Livestock is a commodity and to lose one of your main goods is not just an attack on food supply or a working tool, it is a direct attack on the wealth of the economy. Losing all of your livestock could bankrupt a country. But at least they still had their health? Right. Well, not for long. 

I want to take a second and look at where we have been and make sure we are on the same page before we get to where we are going. First, I am not saying God did not cause these events. I am merely showing the possibility of how God used His system of creation to bring about such a chain of events. Second, I want to make sure we are up to speed on just how He might have done that.

So we have an eruption from a volcano in Greece which sends ash down the waterways turning the Nile blood red and killing the fish. The acidity of the waters cause the frogs to evacuate their homes and take shelter in the corners of every home they can find. Soon, the frogs without their wet habitation dried up and died. From the dead bodies of the frogs came gnats and flies with in turn brought disease across the land infecting the livestock. Got it? Good. 

The next plague inflicted on Egypt was a direct attack to each and every person who lived there. This plague brought boils upon people’s flesh.  There are a couple predominating ideas about this could have happened and they boil down to this – pardon the pun: The first theory is that when the livestock died, the air became polluted with bacteria which multiplied out of control on the flesh of the Egyptians. The second, and more direct view is that the same winds that brought forth the Cinnabar blew through the cities and with that, caused boils to form. The higher acidity would cause the skin to dry and crack. Maybe it was even a bit of both. But no matter the cause, this plague went from being a nuisance to a literal pain in the flesh. And yet the Pharaoh continued his relentlessness towards them. 

Soon after the boils, another plague began to rain down upon them, literally. Do you remember learning in science class how moisture is mixed with atmospheric dust and forms rain drops? And if so, do you also remember what happens when atmospheric conditions and turbulence trap those drops in a freezing cloud? They form hail. But this was no ordinary hail because if our theory rings true, this was volcanic hail.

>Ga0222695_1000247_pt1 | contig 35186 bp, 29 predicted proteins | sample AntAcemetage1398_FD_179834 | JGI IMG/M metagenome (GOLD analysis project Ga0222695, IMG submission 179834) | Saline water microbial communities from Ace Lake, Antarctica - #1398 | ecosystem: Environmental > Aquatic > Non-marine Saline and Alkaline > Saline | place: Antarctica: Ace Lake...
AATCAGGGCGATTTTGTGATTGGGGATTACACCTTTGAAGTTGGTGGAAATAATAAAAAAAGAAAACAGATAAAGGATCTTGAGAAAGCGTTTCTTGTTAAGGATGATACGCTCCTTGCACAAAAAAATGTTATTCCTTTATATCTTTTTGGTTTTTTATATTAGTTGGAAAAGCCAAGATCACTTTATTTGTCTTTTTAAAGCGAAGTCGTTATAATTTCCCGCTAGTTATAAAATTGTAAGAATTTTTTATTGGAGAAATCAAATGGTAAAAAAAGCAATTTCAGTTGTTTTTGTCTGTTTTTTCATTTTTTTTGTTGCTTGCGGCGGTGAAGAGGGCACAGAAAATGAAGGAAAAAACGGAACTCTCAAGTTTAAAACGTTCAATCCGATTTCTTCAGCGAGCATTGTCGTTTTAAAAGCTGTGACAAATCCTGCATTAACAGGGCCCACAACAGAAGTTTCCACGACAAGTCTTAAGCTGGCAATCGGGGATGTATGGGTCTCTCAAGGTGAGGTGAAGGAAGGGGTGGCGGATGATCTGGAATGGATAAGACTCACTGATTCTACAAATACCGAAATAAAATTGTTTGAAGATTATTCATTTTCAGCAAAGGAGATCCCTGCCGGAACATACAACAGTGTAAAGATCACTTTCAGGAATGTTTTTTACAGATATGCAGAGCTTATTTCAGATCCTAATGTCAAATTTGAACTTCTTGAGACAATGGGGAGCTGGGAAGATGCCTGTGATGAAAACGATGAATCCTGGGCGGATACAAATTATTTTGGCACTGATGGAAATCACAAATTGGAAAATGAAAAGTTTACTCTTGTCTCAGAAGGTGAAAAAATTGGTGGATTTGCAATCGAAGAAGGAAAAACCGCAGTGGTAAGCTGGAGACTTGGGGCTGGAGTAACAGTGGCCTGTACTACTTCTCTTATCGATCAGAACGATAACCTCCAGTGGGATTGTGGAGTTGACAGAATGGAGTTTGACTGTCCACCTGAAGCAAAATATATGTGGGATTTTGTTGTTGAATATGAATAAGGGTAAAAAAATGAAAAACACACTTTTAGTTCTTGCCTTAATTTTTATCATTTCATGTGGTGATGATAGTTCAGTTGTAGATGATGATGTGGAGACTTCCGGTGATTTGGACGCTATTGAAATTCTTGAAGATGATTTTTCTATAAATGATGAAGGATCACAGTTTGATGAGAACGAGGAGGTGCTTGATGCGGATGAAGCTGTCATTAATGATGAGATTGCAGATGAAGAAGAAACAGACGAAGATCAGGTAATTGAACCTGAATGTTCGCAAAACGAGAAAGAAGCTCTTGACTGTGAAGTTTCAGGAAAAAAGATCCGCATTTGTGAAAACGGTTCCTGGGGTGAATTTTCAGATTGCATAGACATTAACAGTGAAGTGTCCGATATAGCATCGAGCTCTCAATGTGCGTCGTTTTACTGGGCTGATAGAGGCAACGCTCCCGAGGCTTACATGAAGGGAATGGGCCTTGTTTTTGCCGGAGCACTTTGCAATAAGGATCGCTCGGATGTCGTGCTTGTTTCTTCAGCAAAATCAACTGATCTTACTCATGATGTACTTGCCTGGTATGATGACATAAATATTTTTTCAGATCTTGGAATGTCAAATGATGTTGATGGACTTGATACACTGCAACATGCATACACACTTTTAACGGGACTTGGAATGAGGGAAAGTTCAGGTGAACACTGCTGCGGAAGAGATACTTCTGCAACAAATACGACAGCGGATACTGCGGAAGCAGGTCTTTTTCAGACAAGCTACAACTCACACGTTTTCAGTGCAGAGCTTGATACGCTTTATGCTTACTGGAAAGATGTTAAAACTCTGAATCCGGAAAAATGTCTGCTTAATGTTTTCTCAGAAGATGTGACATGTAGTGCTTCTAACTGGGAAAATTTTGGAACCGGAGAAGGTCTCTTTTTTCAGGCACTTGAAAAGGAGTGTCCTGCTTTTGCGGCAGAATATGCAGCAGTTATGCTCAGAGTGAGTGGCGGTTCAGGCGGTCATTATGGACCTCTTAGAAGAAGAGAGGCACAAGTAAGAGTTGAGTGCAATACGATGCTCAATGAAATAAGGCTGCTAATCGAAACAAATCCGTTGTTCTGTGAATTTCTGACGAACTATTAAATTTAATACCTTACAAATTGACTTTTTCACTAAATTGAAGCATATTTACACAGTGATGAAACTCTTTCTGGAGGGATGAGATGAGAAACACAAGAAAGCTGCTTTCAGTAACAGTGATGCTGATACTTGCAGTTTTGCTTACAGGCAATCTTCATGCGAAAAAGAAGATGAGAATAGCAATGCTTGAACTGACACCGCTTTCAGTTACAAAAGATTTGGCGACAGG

Volcanic hail is formed when an eruption sends microscopic ash particles into the atmosphere which aggregates with the moisture to form hail unlike any other hail seen on earth. Every beast and person not under shelter was literally beat to death by the falling of icy chunks of ash from the heavens. Buildings were destroyed, what bit of livestock that was left were beat to death along with their handlers, and their crops were snapped at the shafts. Well, all except for one that hadn’t broke the ground just yet. God provided a chance to the Pharaoh. A chance to save some small piece of their civilization. But despite his supposed repentance pharaoh retracted his promise yet again once the hail stopped and ushered in the next plague. 

No more cows, no more barley, no more shelter or water. Even their health had been compromised. But at least they had their wheat. The harvest of the grains would be a turning point for sure. What could take that away from them? The answer: Locusts.

Moses stretched out his hand and the Bible states an east wind brought in swarms of locusts that ate up every green things: from the crops that the hail did not destroy, to the wheat and even the trees. There was no plant left in sight. The rain and the hail would have created a perfect environment for locusts to thrive in the land long enough to devour every crop Egypt had. And just when they departed, darkness covered the land. 

The darkness covered the land for 3 full days, most likely a symptom of the ash filling the skies and blotting out all the sunlight. And while darkness may not seem like such a terrible thing in the grand scheme of all that had happened, I believe it was a powerful omen of what was about to come.

I dare not imagine what it would be like to awaken to the screams of every single household across an entire city as they awoke to find their firstborn child dead. The destroyer had come and reaped his harvest. Like some kind of murderous Kris Kringle sneaking and creeping about the streets and sneaking down through the chimney, but no one wanted what he brought with him. 

Yet it is said that not a single Hebrew was touched in this deadly, not so silent night. Somehow the Destroyer the Bible mentions “passed over” their residences. But this was no coincidence, this was intentional and they left a symbol on the doorposts to secure their safety as who some call the Angel of Death crept down every dark and lonely alley. This was the final plague, the death of the first born child. And it got the message across: Jehovah, God of the Hebrews was a God of power and a force not to be reckoned with. When He makes a decree, it is to be followed. When He says let His people go, you had best listen because there will be consequences. There will be blood.